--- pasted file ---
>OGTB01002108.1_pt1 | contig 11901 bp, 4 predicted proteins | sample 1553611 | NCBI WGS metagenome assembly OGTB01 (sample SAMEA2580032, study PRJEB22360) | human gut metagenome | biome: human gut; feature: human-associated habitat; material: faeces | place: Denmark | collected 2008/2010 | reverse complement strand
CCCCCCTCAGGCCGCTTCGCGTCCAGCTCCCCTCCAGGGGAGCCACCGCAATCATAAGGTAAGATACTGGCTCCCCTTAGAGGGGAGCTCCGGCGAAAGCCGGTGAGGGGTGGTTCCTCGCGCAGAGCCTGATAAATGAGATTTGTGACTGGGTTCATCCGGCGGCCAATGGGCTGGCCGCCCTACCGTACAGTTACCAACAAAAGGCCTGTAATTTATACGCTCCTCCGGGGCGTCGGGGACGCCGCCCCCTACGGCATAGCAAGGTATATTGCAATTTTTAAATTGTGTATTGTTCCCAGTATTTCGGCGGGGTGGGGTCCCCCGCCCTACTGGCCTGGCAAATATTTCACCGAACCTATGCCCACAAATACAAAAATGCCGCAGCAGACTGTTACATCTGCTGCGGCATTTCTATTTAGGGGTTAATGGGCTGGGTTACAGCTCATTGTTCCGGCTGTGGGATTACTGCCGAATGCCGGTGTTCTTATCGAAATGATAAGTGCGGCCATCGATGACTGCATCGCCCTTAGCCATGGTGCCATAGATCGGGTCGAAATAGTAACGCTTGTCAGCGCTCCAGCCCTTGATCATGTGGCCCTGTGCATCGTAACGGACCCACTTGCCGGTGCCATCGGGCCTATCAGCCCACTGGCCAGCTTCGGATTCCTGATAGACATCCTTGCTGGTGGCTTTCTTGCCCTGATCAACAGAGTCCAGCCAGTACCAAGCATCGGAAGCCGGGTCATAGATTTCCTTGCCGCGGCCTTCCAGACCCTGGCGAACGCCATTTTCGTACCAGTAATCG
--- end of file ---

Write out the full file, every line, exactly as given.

>OGTB01002108.1_pt1 | contig 11901 bp, 4 predicted proteins | sample 1553611 | NCBI WGS metagenome assembly OGTB01 (sample SAMEA2580032, study PRJEB22360) | human gut metagenome | biome: human gut; feature: human-associated habitat; material: faeces | place: Denmark | collected 2008/2010 | reverse complement strand
CCCCCCTCAGGCCGCTTCGCGTCCAGCTCCCCTCCAGGGGAGCCACCGCAATCATAAGGTAAGATACTGGCTCCCCTTAGAGGGGAGCTCCGGCGAAAGCCGGTGAGGGGTGGTTCCTCGCGCAGAGCCTGATAAATGAGATTTGTGACTGGGTTCATCCGGCGGCCAATGGGCTGGCCGCCCTACCGTACAGTTACCAACAAAAGGCCTGTAATTTATACGCTCCTCCGGGGCGTCGGGGACGCCGCCCCCTACGGCATAGCAAGGTATATTGCAATTTTTAAATTGTGTATTGTTCCCAGTATTTCGGCGGGGTGGGGTCCCCCGCCCTACTGGCCTGGCAAATATTTCACCGAACCTATGCCCACAAATACAAAAATGCCGCAGCAGACTGTTACATCTGCTGCGGCATTTCTATTTAGGGGTTAATGGGCTGGGTTACAGCTCATTGTTCCGGCTGTGGGATTACTGCCGAATGCCGGTGTTCTTATCGAAATGATAAGTGCGGCCATCGATGACTGCATCGCCCTTAGCCATGGTGCCATAGATCGGGTCGAAATAGTAACGCTTGTCAGCGCTCCAGCCCTTGATCATGTGGCCCTGTGCATCGTAACGGACCCACTTGCCGGTGCCATCGGGCCTATCAGCCCACTGGCCAGCTTCGGATTCCTGATAGACATCCTTGCTGGTGGCTTTCTTGCCCTGATCAACAGAGTCCAGCCAGTACCAAGCATCGGAAGCCGGGTCATAGATTTCCTTGCCGCGGCCTTCCAGACCCTGGCGAACGCCATTTTCGTACCAGTAATCG